Please describe your journey towards becoming an Emerging Member. How was the experience?

I was inspired to start the journey of achieving my Emerging Professional accreditation after attending the NZ HR Awards, seeing what all the winners had accomplished, and seeing an opportunity for what I could achieve myself. I found using The Path and working through the accreditation process to be really helpful for my personal development and for identifying areas where I can improve.


Sean Mitchell

What have been your career highlights to date?

I am incredibly grateful for everything that my career has involved so far. I am always proud to talk about my personal journey into HR, following my experience working as a manager in a McDonald’s restaurant. It speaks to my pride in working for McDonald’s, where they offer world-class training and can support dream careers beyond making burgers. Within my current role there have been so many highlights, from seeing our employees successfully get involved in a national peer recognition campaign to stomping the curve on our previously concerning turnover trend on the back of COVID-19. One of my favourite memories, however, will

always be back to the first time I completed filming in a restaurant. It was for New Zealand Sign Language Week in 2021, and I had the pleasure of working alongside Sharmila, a crew member from one of our Auckland restaurants, to create a series of videos with common words or phrases in NZSL. Sharing her story and seeing her joy in being able to help teach others in NZSL was so special. What inspires and motivates you in your career and why?

One of the amazing things about my role is that my work has touchpoints with over 12,000 people who currently work within McDonald’s New Zealand. I know that within HR there can rarely be a one-size-fits-all approach, but I love knowing that, with my work, at least one of those 12,000 will benefit. This impact is what motivates me. Being based in a corporate office separate from the hustle and bustle of our restaurants means it’s important for me to take time to connect with our restaurant employees, not only to hear feedback on what could be done better but to refuel by seeing and hearing some of the impacts from both my and my team’s work in HR.

What do you see as the challenges facing the industry and HR profession?

I think one of the biggest challenges in the industry is the nature of HR itself. It’s clear that a positive employee experience cannot only be influenced by an HR practitioner. It is just as crucial for our business leaders to be versed in positive practices amongst every other part of their roles. At my level in my HR career, I try to prioritise simplification of resources, tools and initiatives in any task I’m doing to ultimately empower our managers in our restaurants to grow their people and culture. Where this becomes more challenging is with the fluctuating HR environment that we operate in and that we need our leaders to both understand and invest in. A great example occurred last year with the

Fair Pay Agreements, which required our managers to be brought along on the journey to introduce this new legislation, for it to then be subsequently withdrawn and leave businesses wondering, “So what was the point of us doing all that?”. How has HRNZ membership helped your career?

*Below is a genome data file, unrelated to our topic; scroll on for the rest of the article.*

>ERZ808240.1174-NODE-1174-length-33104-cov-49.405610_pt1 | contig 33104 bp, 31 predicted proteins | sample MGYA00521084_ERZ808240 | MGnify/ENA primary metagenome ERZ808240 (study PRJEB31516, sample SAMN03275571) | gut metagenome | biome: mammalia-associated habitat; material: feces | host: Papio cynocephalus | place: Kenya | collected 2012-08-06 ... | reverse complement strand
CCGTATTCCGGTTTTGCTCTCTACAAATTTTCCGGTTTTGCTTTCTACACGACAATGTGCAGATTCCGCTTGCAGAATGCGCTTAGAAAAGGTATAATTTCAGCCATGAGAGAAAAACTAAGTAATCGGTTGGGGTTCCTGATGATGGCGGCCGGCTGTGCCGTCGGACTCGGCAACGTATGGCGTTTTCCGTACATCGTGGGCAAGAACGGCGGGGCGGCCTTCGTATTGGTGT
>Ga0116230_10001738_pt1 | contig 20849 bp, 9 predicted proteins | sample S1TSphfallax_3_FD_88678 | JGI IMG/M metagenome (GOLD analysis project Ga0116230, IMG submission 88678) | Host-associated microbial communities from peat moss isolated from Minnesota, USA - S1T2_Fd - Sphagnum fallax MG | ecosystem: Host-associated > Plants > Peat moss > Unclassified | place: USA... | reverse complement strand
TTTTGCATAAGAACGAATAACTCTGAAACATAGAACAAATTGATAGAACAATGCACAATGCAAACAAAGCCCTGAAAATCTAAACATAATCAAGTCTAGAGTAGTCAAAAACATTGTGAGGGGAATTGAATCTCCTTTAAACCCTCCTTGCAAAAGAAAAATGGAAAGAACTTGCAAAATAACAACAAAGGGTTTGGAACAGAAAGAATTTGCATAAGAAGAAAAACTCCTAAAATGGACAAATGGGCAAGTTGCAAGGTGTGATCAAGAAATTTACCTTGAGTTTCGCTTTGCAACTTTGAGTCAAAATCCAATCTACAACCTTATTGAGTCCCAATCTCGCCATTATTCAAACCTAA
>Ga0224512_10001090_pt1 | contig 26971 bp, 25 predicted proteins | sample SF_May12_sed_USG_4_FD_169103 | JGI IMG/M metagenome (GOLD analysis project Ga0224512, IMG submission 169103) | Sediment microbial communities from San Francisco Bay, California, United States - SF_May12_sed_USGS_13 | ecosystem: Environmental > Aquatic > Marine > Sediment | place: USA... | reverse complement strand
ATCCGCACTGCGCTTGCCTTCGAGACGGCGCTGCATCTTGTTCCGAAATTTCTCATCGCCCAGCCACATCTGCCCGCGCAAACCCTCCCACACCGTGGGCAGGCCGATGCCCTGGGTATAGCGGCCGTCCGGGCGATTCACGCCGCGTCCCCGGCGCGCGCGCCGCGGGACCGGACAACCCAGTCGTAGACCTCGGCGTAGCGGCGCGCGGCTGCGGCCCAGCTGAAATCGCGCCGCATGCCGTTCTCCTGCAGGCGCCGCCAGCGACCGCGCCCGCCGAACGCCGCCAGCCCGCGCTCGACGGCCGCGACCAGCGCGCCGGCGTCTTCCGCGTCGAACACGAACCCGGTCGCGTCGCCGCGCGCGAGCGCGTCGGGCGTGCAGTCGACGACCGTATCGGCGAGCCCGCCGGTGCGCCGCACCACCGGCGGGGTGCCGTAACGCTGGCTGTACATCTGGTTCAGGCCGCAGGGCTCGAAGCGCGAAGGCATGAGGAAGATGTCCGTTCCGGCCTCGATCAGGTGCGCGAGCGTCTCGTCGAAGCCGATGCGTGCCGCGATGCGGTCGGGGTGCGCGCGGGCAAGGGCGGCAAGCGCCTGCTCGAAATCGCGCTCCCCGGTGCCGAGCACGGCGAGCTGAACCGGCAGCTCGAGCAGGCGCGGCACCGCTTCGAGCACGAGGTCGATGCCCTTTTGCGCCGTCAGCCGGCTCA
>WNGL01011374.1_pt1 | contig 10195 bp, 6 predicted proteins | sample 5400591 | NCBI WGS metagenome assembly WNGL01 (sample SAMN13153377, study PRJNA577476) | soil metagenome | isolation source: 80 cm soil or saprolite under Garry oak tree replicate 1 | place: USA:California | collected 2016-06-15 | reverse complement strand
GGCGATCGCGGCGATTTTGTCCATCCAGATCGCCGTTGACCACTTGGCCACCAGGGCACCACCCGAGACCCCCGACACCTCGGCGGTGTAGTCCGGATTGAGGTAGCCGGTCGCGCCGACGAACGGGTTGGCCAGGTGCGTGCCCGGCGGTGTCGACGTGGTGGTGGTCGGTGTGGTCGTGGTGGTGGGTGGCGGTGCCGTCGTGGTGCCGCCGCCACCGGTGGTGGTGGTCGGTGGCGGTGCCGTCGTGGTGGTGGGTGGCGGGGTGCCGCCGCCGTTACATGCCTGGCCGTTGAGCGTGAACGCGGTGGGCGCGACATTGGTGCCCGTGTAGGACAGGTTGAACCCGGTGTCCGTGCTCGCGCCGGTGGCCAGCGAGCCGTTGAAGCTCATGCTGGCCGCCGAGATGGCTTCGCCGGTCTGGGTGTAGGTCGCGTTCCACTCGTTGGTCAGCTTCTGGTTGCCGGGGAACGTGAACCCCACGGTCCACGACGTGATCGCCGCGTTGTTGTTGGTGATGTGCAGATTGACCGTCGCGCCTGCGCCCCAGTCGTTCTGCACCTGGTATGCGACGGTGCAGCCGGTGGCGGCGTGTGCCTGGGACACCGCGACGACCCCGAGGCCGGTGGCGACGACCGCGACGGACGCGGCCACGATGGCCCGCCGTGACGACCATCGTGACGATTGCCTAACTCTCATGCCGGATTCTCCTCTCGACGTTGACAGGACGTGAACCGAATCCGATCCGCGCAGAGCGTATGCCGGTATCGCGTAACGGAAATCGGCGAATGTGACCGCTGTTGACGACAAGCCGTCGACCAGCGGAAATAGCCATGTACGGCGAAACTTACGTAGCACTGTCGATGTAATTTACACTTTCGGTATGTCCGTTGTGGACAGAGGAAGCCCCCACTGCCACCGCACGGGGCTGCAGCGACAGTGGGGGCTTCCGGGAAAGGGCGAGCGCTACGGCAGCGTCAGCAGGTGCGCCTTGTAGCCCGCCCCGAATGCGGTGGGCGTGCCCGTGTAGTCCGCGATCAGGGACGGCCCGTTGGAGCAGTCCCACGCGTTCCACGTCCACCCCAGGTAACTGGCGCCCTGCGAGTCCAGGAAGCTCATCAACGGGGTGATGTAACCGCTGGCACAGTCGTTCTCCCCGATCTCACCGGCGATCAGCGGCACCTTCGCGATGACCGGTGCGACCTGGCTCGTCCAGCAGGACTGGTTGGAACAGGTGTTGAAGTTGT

Entering the HR field after operational roles within the restaurant brought about some challenges for me. While I had completed some papers in employment law as part of my Bachelor of Commerce with the University of Auckland, I was lacking formal training and experience in this space outside of my responsibilities as an assistant restaurant manager. By offering HRNZ membership, McDonald’s helped to support me with this, with HRNZ resources, trainings, events, and more to further my knowledge and skills. As I continued in my role, I have seen the benefit of working towards the formal EPMHRNZ accreditation in 2023 to help improve my networking and experience within the wider HR industry. I’m extremely grateful that this has led to my nomination in the Emerging HR Practitioner category for the NZ HR Awards.

Please describe your journey towards becoming an Emerging Member. How was the experience?

The process for becoming an accredited member was great. It was a little daunting at first, but then when I went into the details of what was required, it became apparent that a lot of this work (primarily in completing activities to obtain the necessary CPD points) had already been completed through my development and training with HRNZ and other training organisations. My team was really supportive of the process, and it was great to reflect on some of my and my team’s achievements when completing my application. I’m looking forward to continuing my journey with HRNZ towards Chartered Membership.

Sean Mitchell Grace Coffey

Let’s celebrate

The 25th year of the NZ HR Awards attracted 500 attendees, who gathered together for the night in Auckland to connect and celebrate success across the HR industry.

Karli Te Aotonga, winner of the Mana Tangata – Leader Māori HR Award and the HR Person of the Year Award

Organised by HRNZ, in association with Principal Partners AMP and, the NZ HR Awards are the pre-eminent accolade for human resources management in Aotearoa New Zealand. The Awards provide the perfect opportunity to reflect on, appreciate and celebrate all the hard work across the profession over the past 12 months, and recognise excellence across numerous award categories.

For a complete list of winners, go here. Special mention goes to the winners of HR Person of the Year, HRNZ Supreme Award winner and the winner of the Outstanding Service Award.